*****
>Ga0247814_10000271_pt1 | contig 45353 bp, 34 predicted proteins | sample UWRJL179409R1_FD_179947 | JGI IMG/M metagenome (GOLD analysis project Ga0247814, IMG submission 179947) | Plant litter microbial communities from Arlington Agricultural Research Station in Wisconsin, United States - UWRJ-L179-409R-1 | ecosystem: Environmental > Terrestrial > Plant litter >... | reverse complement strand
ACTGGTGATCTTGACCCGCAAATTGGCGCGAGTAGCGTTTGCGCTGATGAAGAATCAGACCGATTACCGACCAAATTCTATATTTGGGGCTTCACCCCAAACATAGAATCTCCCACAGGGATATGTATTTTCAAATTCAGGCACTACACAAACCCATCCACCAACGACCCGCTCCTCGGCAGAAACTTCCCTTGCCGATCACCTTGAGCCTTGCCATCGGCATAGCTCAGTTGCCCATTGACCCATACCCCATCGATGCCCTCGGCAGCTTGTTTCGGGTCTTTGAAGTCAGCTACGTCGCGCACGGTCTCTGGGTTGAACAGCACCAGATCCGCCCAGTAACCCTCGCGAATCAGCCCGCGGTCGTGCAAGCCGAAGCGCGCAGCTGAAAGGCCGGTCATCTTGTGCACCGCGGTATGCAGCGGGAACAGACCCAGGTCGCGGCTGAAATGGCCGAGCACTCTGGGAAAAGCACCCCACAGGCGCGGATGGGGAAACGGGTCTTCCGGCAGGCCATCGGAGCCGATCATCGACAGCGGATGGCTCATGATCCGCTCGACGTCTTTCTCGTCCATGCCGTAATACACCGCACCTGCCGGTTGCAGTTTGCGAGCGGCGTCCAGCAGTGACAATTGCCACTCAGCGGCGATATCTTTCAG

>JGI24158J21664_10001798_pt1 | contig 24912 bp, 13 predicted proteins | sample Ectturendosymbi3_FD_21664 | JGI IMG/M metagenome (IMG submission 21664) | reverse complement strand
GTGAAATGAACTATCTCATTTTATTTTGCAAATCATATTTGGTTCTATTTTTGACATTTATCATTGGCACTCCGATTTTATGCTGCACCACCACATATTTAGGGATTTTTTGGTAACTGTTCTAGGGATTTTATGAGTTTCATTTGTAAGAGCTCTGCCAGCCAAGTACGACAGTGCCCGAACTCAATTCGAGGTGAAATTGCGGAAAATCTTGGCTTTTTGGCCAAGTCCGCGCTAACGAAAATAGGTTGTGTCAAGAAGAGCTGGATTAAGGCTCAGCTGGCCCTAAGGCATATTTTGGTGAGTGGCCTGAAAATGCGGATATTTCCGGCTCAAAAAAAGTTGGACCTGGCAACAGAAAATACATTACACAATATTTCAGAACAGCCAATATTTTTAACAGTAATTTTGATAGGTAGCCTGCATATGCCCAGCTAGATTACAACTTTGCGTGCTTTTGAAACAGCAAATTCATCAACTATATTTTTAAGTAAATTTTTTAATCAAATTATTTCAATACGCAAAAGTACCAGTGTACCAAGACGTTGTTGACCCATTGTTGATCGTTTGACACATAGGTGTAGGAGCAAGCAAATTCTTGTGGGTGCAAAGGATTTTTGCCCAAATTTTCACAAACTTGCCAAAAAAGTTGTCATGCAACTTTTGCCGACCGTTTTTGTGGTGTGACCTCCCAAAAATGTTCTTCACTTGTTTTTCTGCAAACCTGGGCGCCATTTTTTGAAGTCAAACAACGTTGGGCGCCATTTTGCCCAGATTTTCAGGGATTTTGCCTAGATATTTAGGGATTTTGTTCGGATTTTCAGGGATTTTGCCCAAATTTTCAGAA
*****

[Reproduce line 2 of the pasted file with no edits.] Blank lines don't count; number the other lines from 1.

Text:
ACTGGTGATCTTGACCCGCAAATTGGCGCGAGTAGCGTTTGCGCTGATGAAGAATCAGACCGATTACCGACCAAATTCTATATTTGGGGCTTCACCCCAAACATAGAATCTCCCACAGGGATATGTATTTTCAAATTCAGGCACTACACAAACCCATCCACCAACGACCCGCTCCTCGGCAGAAACTTCCCTTGCCGATCACCTTGAGCCTTGCCATCGGCATAGCTCAGTTGCCCATTGACCCATACCCCATCGATGCCCTCGGCAGCTTGTTTCGGGTCTTTGAAGTCAGCTACGTCGCGCACGGTCTCTGGGTTGAACAGCACCAGATCCGCCCAGTAACCCTCGCGAATCAGCCCGCGGTCGTGCAAGCCGAAGCGCGCAGCTGAAAGGCCGGTCATCTTGTGCACCGCGGTATGCAGCGGGAACAGACCCAGGTCGCGGCTGAAATGGCCGAGCACTCTGGGAAAAGCACCCCACAGGCGCGGATGGGGAAACGGGTCTTCCGGCAGGCCATCGGAGCCGATCATCGACAGCGGATGGCTCATGATCCGCTCGACGTCTTTCTCGTCCATGCCGTAATACACCGCACCTGCCGGTTGCAGTTTGCGAGCGGCGTCCAGCAGTGACAATTGCCACTCAGCGGCGATATCTTTCAG